Cool the cake in the pan on a wire rack for 5 minutes, then place a rack on top of the pan and invert to release the cake. Peel the parchment off the bottom of the cake and then gently flip the cake to cool right side up.
Let the cake cool completely before you even think about frosting. In fact, a room temperature cake isn’t good enough, you want to chill your cake in the fridge before frosting.
To store your cake, place it on a cardboard round and then tightly wrap up in plastic wrap. Leave it in the fridge to chill.
A cold cake is easier to frost because it forms less crumbs and it also is firmer in texture.
But, more on frosting next time, when you’ll get all the details on how to make the frosting you see here! It’s a deliciously fluffy vegan strawberry Italian meringue buttercream and I can’t wait to share it with you!
In the meantime you can go ahead and bake 1 or 2 or 3 of these chocolate cakes up and chill them in the fridge to get ready!
I hope you guys enjoy this recipe! Let me know how it goes if you make this ultimate easy vegan chocolate cake! And don’t forget to tag your recreations @thecuriouschickpea and #thecuriouschickpea on Instagram! I love seeing your photos!
- I recommend weighing your ingredients for best results. If you do not have a kitchen scale (this is the scale I use, but there are cheaper ones!) then you want to properly measure your flour. For my recipes this means whisk the flour, scoop, then level. Also note that I use American cups which at 240 mL per cup are slightly smaller than British cups.
- 1¼ cup (148g) all purpose flour
- ½ cup (100g) granulated sugar
- ⅓ cup (30g) dutch-processed cocoa powder
- 1 tsp (4g) baking powder
- ½ tsp (2g) baking soda
- ½ tsp (2g) sea salt
- ¼ cup (48g) neutral flavored oil
- 2 tbsp (36g) maple syrup, dark amber
- 1 cup (240g) plant milk
- 1 tsp (5g) apple cider vinegar
- 1½ tsp (6g) vanilla extract
- ½ tsp (2g) chocolate extract, optional
- Preheat the oven to 350 ºF with a rack positioned in the center.
- Prepare a 8" round baking pan. Spray the pan with oil, then place a round parchment paper on the bottom. Don't grease the parchment paper. Set aside.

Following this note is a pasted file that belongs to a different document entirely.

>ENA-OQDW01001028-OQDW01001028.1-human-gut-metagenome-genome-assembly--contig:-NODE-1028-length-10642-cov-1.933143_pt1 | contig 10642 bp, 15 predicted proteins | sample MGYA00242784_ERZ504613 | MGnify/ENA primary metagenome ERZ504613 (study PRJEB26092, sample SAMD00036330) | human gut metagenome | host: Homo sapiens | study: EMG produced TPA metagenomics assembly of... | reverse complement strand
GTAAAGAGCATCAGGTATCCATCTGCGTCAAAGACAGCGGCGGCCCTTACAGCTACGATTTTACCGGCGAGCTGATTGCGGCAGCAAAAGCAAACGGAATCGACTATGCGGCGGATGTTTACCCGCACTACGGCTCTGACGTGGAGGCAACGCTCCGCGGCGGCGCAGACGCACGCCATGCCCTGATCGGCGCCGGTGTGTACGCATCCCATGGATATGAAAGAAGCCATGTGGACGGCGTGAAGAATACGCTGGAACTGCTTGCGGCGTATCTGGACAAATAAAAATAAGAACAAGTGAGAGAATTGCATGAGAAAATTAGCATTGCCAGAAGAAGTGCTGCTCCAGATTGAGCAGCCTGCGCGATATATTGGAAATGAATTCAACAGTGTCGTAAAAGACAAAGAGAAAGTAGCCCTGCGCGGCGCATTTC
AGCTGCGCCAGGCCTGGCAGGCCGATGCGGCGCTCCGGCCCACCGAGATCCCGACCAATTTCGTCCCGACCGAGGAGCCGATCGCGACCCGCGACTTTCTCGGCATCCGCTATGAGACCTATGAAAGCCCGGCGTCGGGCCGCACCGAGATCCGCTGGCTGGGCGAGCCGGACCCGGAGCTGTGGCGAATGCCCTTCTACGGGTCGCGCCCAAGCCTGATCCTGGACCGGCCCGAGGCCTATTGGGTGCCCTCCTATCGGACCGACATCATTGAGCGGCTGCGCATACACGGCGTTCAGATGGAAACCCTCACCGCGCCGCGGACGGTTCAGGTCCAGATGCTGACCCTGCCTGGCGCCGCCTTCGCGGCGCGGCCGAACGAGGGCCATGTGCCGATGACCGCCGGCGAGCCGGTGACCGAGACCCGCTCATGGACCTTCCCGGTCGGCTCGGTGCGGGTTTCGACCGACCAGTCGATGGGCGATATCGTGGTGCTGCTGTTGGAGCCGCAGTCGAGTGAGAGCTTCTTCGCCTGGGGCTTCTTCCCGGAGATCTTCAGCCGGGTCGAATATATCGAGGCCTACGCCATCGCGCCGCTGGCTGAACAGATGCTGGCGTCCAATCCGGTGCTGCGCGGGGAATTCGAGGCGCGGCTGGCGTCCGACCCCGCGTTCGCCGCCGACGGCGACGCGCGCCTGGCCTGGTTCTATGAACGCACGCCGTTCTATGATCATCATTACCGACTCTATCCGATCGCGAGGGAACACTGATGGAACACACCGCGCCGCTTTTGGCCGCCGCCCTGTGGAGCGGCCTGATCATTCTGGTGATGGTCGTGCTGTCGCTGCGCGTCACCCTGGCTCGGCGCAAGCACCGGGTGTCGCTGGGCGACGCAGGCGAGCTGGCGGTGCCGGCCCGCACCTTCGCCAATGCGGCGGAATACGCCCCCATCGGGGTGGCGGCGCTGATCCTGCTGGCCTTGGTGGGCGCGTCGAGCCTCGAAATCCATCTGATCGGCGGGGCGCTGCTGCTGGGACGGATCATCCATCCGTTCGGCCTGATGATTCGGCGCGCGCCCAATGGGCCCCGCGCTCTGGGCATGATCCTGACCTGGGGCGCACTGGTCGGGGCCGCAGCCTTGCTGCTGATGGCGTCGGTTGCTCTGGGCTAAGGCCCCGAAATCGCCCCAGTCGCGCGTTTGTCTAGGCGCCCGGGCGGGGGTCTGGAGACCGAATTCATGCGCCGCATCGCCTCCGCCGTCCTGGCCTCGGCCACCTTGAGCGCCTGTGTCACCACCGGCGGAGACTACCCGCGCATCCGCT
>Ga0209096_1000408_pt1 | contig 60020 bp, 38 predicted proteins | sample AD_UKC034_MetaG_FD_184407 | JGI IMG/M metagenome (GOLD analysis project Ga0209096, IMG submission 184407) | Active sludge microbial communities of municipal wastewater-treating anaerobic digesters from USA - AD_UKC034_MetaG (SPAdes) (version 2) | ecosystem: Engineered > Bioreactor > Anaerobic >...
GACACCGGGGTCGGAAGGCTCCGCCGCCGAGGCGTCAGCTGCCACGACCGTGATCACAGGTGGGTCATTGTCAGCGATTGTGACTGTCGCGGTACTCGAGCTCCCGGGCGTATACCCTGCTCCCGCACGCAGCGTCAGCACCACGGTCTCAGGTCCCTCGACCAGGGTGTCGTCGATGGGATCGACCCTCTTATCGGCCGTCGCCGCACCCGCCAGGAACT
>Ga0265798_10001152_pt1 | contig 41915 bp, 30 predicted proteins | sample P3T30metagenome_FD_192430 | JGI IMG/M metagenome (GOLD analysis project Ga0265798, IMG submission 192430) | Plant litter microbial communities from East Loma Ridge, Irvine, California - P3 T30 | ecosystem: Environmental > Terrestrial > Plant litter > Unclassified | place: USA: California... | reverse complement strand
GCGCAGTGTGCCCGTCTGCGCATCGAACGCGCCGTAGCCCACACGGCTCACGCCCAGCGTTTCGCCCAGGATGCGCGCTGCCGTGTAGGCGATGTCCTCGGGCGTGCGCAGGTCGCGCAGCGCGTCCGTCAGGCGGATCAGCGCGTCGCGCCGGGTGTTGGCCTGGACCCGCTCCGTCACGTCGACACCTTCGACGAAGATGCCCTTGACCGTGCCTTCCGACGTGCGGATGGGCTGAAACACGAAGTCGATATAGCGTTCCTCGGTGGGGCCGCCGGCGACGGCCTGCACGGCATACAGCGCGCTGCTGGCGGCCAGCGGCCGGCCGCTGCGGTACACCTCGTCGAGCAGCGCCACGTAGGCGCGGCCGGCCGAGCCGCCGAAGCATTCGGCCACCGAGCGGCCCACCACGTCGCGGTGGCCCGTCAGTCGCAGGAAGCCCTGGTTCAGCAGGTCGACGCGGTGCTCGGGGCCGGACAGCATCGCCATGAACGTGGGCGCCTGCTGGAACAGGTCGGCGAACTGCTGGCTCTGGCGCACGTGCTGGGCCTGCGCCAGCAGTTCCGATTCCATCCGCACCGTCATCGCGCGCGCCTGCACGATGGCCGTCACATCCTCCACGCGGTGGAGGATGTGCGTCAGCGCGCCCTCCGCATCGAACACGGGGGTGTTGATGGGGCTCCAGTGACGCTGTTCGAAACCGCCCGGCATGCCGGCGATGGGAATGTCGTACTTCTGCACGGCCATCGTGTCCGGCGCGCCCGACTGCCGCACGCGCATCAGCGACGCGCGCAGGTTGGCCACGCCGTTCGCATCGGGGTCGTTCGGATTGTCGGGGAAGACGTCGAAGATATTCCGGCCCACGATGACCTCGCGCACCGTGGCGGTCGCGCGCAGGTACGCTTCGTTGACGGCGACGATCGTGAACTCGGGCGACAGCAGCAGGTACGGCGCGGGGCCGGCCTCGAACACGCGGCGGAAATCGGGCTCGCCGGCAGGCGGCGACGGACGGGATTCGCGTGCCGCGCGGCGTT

- In a large mixing bowl add the flour, sugar, cocoa powder, baking powder, baking soda, and sea salt. Whisk together until combined and fluffy.
- In a second mixing bowl add the oil, maple syrup, plant milk, vanilla extract, chocolate extract (if using), and apple cider vinegar. Whisk together until emulsified.
- When the oven has pre-heated, add the wet ingredients to the dry and using a whisk combine until smooth and lump free.
- Pour the batter into the prepared baking dish then tap the pan on the counter 2-3 times to release some of the air bubbles. Place the pan in the center of the oven and bake for 32-34 minutes. When done, a tester will come out clean or with a couple of crumbs and the edges of the cake will have pulled away from the edge of the pan. Do not open the oven while the cake is baking or the center of the cake will collapse.
- Place the pan on a wire rack and let cool for 5 minutes. Run a knife around the edge of the cake pan if necessary, then place a wire rack over top the pan and invert to release. Peel the parchment paper off the bottom of the cake and invert once more to cool upright onto the wire rack. Let cool completely.
- Transfer the cooled cake onto a cardboard round and wrap tightly in plastic wrap. Store this in the fridge until chilled. Frost the cake while chilled. Note: for longer storage cover the plastic wrapped cake in foil or place in a ziplock bag and place in freezer. Defrost in the refrigerator.